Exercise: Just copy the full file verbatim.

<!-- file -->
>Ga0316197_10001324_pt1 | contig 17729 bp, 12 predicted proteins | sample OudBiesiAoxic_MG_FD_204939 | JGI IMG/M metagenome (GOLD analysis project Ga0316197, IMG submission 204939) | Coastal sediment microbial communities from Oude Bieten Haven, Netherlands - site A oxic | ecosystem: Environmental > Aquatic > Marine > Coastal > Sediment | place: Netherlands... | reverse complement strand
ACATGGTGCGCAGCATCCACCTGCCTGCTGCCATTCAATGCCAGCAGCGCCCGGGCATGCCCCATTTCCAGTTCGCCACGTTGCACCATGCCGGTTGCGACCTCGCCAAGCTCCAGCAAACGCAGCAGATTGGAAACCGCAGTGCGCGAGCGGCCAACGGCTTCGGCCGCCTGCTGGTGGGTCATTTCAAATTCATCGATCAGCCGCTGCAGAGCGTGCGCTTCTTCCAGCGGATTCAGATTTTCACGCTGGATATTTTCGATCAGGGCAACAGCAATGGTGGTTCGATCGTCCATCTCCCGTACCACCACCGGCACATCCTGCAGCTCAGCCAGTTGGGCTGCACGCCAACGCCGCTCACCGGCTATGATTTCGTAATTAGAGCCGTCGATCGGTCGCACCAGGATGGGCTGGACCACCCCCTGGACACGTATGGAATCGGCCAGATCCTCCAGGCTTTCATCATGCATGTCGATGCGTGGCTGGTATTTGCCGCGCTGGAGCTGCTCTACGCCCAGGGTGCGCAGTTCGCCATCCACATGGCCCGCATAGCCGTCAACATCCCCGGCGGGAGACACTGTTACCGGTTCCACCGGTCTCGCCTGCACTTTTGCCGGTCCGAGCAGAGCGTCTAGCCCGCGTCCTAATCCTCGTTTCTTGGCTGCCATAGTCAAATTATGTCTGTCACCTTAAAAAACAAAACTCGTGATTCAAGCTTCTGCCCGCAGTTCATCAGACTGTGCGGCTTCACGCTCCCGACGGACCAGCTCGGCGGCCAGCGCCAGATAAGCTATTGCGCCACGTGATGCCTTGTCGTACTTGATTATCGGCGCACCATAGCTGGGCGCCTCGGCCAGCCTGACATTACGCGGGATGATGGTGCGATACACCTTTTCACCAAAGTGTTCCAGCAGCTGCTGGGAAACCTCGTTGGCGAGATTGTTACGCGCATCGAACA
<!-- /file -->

>Ga0316197_10001324_pt1 | contig 17729 bp, 12 predicted proteins | sample OudBiesiAoxic_MG_FD_204939 | JGI IMG/M metagenome (GOLD analysis project Ga0316197, IMG submission 204939) | Coastal sediment microbial communities from Oude Bieten Haven, Netherlands - site A oxic | ecosystem: Environmental > Aquatic > Marine > Coastal > Sediment | place: Netherlands... | reverse complement strand
ACATGGTGCGCAGCATCCACCTGCCTGCTGCCATTCAATGCCAGCAGCGCCCGGGCATGCCCCATTTCCAGTTCGCCACGTTGCACCATGCCGGTTGCGACCTCGCCAAGCTCCAGCAAACGCAGCAGATTGGAAACCGCAGTGCGCGAGCGGCCAACGGCTTCGGCCGCCTGCTGGTGGGTCATTTCAAATTCATCGATCAGCCGCTGCAGAGCGTGCGCTTCTTCCAGCGGATTCAGATTTTCACGCTGGATATTTTCGATCAGGGCAACAGCAATGGTGGTTCGATCGTCCATCTCCCGTACCACCACCGGCACATCCTGCAGCTCAGCCAGTTGGGCTGCACGCCAACGCCGCTCACCGGCTATGATTTCGTAATTAGAGCCGTCGATCGGTCGCACCAGGATGGGCTGGACCACCCCCTGGACACGTATGGAATCGGCCAGATCCTCCAGGCTTTCATCATGCATGTCGATGCGTGGCTGGTATTTGCCGCGCTGGAGCTGCTCTACGCCCAGGGTGCGCAGTTCGCCATCCACATGGCCCGCATAGCCGTCAACATCCCCGGCGGGAGACACTGTTACCGGTTCCACCGGTCTCGCCTGCACTTTTGCCGGTCCGAGCAGAGCGTCTAGCCCGCGTCCTAATCCTCGTTTCTTGGCTGCCATAGTCAAATTATGTCTGTCACCTTAAAAAACAAAACTCGTGATTCAAGCTTCTGCCCGCAGTTCATCAGACTGTGCGGCTTCACGCTCCCGACGGACCAGCTCGGCGGCCAGCGCCAGATAAGCTATTGCGCCACGTGATGCCTTGTCGTACTTGATTATCGGCGCACCATAGCTGGGCGCCTCGGCCAGCCTGACATTACGCGGGATGATGGTGCGATACACCTTTTCACCAAAGTGTTCCAGCAGCTGCTGGGAAACCTCGTTGGCGAGATTGTTACGCGCATCGAACA